Animal Place Field Trip

There really are no words to describe what 700 chickens looks like, you just have to experience it. Last weekend I did just that. Animal ...

Place is a farm animal rescue and sanctuary, as well as an education and adoption facility. The rescue portion takes place at their Rescue Ranch located in the outskirts of Vacaville, CA, and the sanctuary, education and adoption components are at their facility in the western foothills of the Sierra Nevadas, in Grass Valley, CA.

We often hear about farm animal sanctuaries rescuing a couple baby cows, a few turkeys, or maybe a pig or a goat. But 700 chickens? Where do 700 chickens come from? And why would someone want to get rid of them all at once? In this case it was a “free range” egg farm that was going out of business. When this happens there are a few options the farmer has for the chickens: 1) sell them for a low price to a slaughterhouse, 2) gas them, or 3) abandon them and let them starve to death. In this case there was a fourth option; turn them over to a sanctuary.

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I arrived at the Rescue Ranch bright and early with a group of volunteers from Factory Farming Awareness Coalition (FFAC). We were all smiles and hugs enjoying the sunshine and cool morning air outside while Jan, an Animal Place animal caregiver, explained what our tasks would be for the day. It was a bit overwhelming but Jan was so positive and perky that I wasn’t worried at all. Bring it on! The barn doors slid open and we stepped into the realm of chickens.

My heart ached for these animals. Although they are very intelligent, have the ability to feel pain, and experience suffering they have been treated as nothing more than mere commodities,  production units. These hens are so lucky that a place like Animal Place exists, to be their savior from such a wretched fate.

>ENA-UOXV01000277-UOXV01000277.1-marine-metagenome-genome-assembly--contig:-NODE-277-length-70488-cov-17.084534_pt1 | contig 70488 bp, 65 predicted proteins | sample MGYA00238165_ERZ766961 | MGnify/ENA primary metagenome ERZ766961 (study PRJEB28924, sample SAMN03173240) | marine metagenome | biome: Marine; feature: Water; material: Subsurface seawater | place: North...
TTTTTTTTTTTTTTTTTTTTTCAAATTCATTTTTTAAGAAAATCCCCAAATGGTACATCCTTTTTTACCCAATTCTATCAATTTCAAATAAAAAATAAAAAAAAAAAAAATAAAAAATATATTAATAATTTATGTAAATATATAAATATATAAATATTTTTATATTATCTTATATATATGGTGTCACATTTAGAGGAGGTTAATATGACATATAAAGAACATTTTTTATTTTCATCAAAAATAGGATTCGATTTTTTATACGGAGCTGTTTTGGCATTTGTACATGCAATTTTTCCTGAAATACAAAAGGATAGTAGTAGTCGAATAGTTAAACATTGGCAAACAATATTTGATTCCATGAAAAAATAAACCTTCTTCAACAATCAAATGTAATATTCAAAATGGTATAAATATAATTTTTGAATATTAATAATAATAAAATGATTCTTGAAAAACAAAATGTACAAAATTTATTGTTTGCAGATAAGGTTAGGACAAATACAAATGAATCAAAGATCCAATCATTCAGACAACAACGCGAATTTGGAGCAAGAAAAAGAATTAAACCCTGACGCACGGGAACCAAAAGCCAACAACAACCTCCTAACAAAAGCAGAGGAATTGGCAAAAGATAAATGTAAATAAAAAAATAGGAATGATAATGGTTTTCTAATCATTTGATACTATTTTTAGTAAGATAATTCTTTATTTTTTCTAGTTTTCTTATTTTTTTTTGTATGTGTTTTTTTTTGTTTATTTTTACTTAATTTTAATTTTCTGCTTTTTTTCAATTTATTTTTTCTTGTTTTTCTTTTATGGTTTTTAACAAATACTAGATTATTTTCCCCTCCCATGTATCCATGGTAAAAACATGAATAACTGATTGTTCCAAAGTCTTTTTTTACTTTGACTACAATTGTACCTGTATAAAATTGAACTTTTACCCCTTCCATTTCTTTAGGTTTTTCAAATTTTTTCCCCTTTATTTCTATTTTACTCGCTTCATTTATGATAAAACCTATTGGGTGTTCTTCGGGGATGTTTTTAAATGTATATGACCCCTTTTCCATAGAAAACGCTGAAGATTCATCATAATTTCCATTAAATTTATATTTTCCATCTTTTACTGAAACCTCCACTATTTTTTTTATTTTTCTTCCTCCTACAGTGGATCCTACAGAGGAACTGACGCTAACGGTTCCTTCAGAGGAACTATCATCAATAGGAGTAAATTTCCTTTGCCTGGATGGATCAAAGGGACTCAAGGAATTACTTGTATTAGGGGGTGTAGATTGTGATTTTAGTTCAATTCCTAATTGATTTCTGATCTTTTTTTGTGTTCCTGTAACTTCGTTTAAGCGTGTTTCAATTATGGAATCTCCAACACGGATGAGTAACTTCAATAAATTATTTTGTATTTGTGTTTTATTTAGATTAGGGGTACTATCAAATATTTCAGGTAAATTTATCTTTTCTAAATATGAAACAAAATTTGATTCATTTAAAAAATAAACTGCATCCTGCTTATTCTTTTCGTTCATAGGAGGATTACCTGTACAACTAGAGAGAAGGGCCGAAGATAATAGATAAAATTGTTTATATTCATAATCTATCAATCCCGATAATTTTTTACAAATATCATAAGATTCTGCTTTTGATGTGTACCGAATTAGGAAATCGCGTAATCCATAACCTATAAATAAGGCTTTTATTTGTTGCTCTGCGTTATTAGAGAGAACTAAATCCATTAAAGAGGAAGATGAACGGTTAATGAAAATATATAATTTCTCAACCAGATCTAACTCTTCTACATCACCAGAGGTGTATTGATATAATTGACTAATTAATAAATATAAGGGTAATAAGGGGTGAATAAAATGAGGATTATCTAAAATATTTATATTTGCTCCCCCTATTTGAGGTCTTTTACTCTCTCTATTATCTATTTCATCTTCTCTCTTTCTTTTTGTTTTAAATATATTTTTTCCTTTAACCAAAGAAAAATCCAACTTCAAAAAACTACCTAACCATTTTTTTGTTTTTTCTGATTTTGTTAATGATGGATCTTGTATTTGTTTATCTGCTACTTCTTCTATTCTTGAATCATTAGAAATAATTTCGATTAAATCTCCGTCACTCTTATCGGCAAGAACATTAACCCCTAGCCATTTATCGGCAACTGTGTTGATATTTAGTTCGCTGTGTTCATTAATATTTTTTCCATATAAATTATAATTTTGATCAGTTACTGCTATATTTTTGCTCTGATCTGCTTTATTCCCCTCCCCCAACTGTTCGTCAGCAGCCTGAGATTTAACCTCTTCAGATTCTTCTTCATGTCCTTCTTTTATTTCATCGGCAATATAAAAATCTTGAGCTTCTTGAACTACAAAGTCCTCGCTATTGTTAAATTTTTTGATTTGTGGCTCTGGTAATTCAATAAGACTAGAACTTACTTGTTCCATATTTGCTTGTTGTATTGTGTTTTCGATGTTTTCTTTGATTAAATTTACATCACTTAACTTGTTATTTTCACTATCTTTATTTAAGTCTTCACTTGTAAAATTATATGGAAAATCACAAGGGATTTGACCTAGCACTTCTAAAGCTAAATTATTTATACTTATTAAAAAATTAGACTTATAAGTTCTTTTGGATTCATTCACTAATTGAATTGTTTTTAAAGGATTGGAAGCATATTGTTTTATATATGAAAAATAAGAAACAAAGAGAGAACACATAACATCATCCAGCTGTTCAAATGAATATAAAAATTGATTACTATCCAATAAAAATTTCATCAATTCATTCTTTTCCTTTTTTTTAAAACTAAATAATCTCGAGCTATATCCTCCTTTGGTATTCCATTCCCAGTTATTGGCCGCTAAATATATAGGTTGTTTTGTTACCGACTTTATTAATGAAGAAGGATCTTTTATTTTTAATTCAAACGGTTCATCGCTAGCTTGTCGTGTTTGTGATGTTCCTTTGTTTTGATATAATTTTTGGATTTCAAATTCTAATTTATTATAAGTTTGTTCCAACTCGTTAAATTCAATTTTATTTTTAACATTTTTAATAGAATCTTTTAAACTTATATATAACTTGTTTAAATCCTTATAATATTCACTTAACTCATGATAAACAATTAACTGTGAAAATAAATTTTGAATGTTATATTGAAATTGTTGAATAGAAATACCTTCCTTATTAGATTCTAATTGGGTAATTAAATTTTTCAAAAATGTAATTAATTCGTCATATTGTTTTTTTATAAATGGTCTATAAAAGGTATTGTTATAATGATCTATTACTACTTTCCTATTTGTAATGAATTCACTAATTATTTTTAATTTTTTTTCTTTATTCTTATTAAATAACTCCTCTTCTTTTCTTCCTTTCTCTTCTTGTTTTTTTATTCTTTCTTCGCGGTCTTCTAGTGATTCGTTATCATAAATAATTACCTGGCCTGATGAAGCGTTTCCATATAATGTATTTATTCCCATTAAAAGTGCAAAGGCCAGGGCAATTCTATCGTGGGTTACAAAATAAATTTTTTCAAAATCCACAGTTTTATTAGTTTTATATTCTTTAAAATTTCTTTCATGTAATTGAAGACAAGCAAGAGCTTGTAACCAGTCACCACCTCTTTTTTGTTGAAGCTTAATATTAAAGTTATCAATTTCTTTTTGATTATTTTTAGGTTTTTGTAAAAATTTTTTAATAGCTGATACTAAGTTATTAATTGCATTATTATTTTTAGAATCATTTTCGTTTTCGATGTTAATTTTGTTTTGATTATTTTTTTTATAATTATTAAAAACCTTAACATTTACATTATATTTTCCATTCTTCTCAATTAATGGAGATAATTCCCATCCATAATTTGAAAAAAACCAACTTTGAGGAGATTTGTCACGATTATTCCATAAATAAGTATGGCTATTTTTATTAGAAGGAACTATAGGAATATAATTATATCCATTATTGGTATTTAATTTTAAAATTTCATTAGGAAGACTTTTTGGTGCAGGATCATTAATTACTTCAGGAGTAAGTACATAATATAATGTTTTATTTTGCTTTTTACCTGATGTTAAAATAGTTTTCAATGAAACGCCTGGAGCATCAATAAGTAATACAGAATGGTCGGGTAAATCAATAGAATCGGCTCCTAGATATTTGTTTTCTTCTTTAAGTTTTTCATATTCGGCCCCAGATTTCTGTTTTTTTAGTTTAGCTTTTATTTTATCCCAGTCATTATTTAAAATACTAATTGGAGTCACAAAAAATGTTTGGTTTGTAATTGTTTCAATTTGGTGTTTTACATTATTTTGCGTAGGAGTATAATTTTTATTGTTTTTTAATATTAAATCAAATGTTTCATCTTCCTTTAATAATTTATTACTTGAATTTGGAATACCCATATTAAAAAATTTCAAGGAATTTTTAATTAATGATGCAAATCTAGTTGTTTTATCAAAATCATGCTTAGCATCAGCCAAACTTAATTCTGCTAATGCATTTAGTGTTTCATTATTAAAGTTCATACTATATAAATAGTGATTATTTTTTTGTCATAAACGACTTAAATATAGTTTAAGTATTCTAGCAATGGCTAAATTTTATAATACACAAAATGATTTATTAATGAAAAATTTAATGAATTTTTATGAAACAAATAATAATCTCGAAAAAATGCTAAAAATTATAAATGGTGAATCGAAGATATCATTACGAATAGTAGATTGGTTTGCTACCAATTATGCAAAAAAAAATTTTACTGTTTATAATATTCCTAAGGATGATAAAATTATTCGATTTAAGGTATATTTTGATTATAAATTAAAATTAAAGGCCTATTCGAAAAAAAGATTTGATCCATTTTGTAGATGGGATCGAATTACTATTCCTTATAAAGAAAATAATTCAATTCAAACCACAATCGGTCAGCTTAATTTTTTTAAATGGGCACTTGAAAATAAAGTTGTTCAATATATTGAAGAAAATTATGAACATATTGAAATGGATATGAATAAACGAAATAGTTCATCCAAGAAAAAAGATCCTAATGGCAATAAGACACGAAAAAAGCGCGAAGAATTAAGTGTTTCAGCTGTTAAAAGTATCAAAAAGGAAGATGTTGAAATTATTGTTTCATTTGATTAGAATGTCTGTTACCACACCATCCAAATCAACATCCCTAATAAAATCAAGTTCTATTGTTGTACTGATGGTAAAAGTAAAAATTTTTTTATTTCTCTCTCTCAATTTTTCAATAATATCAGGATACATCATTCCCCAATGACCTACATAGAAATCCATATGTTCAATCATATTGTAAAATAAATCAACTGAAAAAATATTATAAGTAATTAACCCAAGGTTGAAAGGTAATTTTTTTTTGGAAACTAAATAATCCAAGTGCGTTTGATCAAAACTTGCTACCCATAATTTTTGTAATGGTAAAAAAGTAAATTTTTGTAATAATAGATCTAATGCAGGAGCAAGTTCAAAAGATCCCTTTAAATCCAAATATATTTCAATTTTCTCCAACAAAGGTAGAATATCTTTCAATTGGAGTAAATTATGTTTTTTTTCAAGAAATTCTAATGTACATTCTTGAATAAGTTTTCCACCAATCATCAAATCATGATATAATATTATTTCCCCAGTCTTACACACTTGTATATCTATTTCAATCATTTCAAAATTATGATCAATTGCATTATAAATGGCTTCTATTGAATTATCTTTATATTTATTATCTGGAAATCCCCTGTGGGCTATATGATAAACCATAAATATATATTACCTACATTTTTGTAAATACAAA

photo4-225x300.jpgWe divided our group into “catchers” and “checkers”, fairly self explanatory tasks. I excitedly volunteered as a checker. My group was handed face masks; we looked somewhat worriedly at Jacie, the Rescue Ranch Adoption Coordinator. She explained that it was likely all of the hens would be covered in mites and lice and would have to be “dusted” with a powder that contains a pesticide in order to get rid of them, something we definitely shouldn’t be inhaling (fun fact: this is why chickens dust bathe, a natural way for them to get rid of these pests; something they are unable to do when they are forced to live in crowded, unmaintained living conditions).

photo9-225x300.jpgI was handed my first chicken, she was so small, soft and beautiful, her plumage full of deep shades of browns, reds and oranges. I pressed her against my body gently and began to check her. Comb, eyes, ears, nostrils, mouth, check! Wings, crop, keel, abdomen, vent, check! Legs, toes, nails, check! Well, at least that’s how I imagined it would have happened. I quickly learned what lice, mites, and their egg clusters looked like. Imagine clumps of slightly grey, wet salt, ranging in size from a pea to a grape, at the base of their feathers. We were instructed to cut them off as closely to the skin as possible.

This ended up being a daunting task, as nearly all of them had some level of egg clusters. If she had too many clusters to deal with quickly, or had any other health issues (a prolapsed vent, clogged nostrils, bumblefoot, mouth sores, etc.) she had to go into an isolation cell to receive a more comprehensive exam and care later. When the hen was done with her health check she was handed off for dusting and crating for transport to their future home.

photo6-300x225.jpgHours later we had completed our task. The healthiest chickens had been put into crates and picked up by their new caretakers, and the more sickly chickens were enjoying the sun and catching up on their dustbathing.

Despite being an incredibly challenging, stressful, emotional and very dirty day, I was immensely grateful for the time I was able to devote to these animals and help them in their transition to a new start. And I would more than happily do it all over again.

Samantha Pollak resides in Oakland with her dog, Ripley, her cat Oliver, and a ridiculous amount of succulents. She works as an Environmental Protection Specialist for the National Park Service, at Golden Gate National Recreation Area in San Francisco. She has always been a lover of animals, growing up with dogs, birds, and hamsters. About six years ago her love of animals lead her to become actively involved in animal welfare issues, and she has been volunteering with FFAC for the past year.


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